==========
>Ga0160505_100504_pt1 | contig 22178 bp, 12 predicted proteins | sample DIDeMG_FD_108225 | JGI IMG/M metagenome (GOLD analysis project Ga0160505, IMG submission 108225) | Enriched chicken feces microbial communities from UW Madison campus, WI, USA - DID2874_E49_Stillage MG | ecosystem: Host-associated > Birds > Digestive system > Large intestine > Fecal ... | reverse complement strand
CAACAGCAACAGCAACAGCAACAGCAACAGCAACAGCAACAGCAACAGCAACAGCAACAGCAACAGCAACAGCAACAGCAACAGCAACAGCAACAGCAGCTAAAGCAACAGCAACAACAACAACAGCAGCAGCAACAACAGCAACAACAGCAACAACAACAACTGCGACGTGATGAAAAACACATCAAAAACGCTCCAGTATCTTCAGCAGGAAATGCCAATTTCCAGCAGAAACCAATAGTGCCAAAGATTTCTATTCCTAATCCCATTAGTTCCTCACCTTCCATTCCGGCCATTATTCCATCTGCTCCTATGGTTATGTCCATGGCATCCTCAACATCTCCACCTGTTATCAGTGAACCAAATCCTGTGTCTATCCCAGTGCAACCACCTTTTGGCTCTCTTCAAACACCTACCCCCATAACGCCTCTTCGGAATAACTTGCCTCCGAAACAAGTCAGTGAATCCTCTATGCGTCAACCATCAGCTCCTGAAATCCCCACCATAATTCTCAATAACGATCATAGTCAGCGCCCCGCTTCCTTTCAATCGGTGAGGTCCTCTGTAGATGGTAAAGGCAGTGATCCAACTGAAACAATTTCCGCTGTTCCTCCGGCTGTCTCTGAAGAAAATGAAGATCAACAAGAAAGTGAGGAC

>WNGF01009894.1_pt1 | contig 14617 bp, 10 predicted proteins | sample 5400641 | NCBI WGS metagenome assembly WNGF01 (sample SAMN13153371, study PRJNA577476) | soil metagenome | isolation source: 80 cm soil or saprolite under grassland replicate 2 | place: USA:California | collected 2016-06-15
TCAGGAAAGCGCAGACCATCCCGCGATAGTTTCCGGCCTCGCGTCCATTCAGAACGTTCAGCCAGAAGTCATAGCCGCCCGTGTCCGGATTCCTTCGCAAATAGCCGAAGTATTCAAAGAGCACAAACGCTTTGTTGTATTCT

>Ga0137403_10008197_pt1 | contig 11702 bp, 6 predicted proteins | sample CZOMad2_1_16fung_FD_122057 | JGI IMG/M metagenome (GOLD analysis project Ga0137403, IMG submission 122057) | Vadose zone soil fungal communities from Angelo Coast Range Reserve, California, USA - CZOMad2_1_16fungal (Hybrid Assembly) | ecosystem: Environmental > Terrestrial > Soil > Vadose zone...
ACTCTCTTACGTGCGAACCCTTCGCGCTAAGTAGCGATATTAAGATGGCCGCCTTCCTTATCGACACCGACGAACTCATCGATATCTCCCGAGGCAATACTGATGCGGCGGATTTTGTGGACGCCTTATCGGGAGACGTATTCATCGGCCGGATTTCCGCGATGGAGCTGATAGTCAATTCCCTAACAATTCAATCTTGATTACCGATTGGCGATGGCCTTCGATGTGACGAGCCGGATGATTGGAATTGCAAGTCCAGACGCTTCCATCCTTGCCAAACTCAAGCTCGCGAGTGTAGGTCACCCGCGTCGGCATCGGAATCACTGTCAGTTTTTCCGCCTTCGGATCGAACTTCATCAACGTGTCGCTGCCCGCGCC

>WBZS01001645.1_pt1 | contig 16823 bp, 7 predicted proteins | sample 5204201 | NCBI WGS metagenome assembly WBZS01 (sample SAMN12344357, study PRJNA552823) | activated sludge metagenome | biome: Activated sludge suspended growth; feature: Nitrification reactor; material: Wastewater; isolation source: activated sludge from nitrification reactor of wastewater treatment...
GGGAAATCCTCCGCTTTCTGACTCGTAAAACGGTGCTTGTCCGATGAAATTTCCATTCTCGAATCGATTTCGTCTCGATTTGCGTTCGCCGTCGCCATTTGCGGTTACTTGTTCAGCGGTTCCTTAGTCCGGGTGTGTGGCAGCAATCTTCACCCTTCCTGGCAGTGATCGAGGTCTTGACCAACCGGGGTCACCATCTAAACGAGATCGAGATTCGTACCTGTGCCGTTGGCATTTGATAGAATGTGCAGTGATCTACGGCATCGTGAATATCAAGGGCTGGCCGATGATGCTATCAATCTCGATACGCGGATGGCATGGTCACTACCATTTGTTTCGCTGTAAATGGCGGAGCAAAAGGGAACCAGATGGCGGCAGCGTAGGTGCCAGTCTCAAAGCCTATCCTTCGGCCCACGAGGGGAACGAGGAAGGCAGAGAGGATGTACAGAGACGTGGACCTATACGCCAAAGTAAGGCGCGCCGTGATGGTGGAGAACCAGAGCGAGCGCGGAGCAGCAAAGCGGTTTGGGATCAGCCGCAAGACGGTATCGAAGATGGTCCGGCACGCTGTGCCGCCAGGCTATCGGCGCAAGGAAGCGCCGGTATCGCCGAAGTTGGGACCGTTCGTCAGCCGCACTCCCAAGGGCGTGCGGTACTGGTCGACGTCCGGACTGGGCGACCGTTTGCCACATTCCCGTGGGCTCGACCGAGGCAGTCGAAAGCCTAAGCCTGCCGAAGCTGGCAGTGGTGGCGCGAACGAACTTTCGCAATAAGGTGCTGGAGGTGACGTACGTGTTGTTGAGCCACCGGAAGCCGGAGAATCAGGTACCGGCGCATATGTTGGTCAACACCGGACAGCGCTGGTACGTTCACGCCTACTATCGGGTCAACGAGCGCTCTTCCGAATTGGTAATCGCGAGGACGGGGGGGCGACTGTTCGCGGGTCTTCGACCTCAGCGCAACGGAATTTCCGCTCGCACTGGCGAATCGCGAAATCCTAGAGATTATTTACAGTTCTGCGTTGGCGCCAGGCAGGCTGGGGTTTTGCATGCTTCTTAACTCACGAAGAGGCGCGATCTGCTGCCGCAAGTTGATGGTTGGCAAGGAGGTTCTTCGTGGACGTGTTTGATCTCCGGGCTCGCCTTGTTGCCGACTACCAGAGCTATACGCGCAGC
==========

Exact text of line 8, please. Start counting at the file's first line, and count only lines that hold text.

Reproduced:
GGGAAATCCTCCGCTTTCTGACTCGTAAAACGGTGCTTGTCCGATGAAATTTCCATTCTCGAATCGATTTCGTCTCGATTTGCGTTCGCCGTCGCCATTTGCGGTTACTTGTTCAGCGGTTCCTTAGTCCGGGTGTGTGGCAGCAATCTTCACCCTTCCTGGCAGTGATCGAGGTCTTGACCAACCGGGGTCACCATCTAAACGAGATCGAGATTCGTACCTGTGCCGTTGGCATTTGATAGAATGTGCAGTGATCTACGGCATCGTGAATATCAAGGGCTGGCCGATGATGCTATCAATCTCGATACGCGGATGGCATGGTCACTACCATTTGTTTCGCTGTAAATGGCGGAGCAAAAGGGAACCAGATGGCGGCAGCGTAGGTGCCAGTCTCAAAGCCTATCCTTCGGCCCACGAGGGGAACGAGGAAGGCAGAGAGGATGTACAGAGACGTGGACCTATACGCCAAAGTAAGGCGCGCCGTGATGGTGGAGAACCAGAGCGAGCGCGGAGCAGCAAAGCGGTTTGGGATCAGCCGCAAGACGGTATCGAAGATGGTCCGGCACGCTGTGCCGCCAGGCTATCGGCGCAAGGAAGCGCCGGTATCGCCGAAGTTGGGACCGTTCGTCAGCCGCACTCCCAAGGGCGTGCGGTACTGGTCGACGTCCGGACTGGGCGACCGTTTGCCACATTCCCGTGGGCTCGACCGAGGCAGTCGAAAGCCTAAGCCTGCCGAAGCTGGCAGTGGTGGCGCGAACGAACTTTCGCAATAAGGTGCTGGAGGTGACGTACGTGTTGTTGAGCCACCGGAAGCCGGAGAATCAGGTACCGGCGCATATGTTGGTCAACACCGGACAGCGCTGGTACGTTCACGCCTACTATCGGGTCAACGAGCGCTCTTCCGAATTGGTAATCGCGAGGACGGGGGGGCGACTGTTCGCGGGTCTTCGACCTCAGCGCAACGGAATTTCCGCTCGCACTGGCGAATCGCGAAATCCTAGAGATTATTTACAGTTCTGCGTTGGCGCCAGGCAGGCTGGGGTTTTGCATGCTTCTTAACTCACGAAGAGGCGCGATCTGCTGCCGCAAGTTGATGGTTGGCAAGGAGGTTCTTCGTGGACGTGTTTGATCTCCGGGCTCGCCTTGTTGCCGACTACCAGAGCTATACGCGCAGC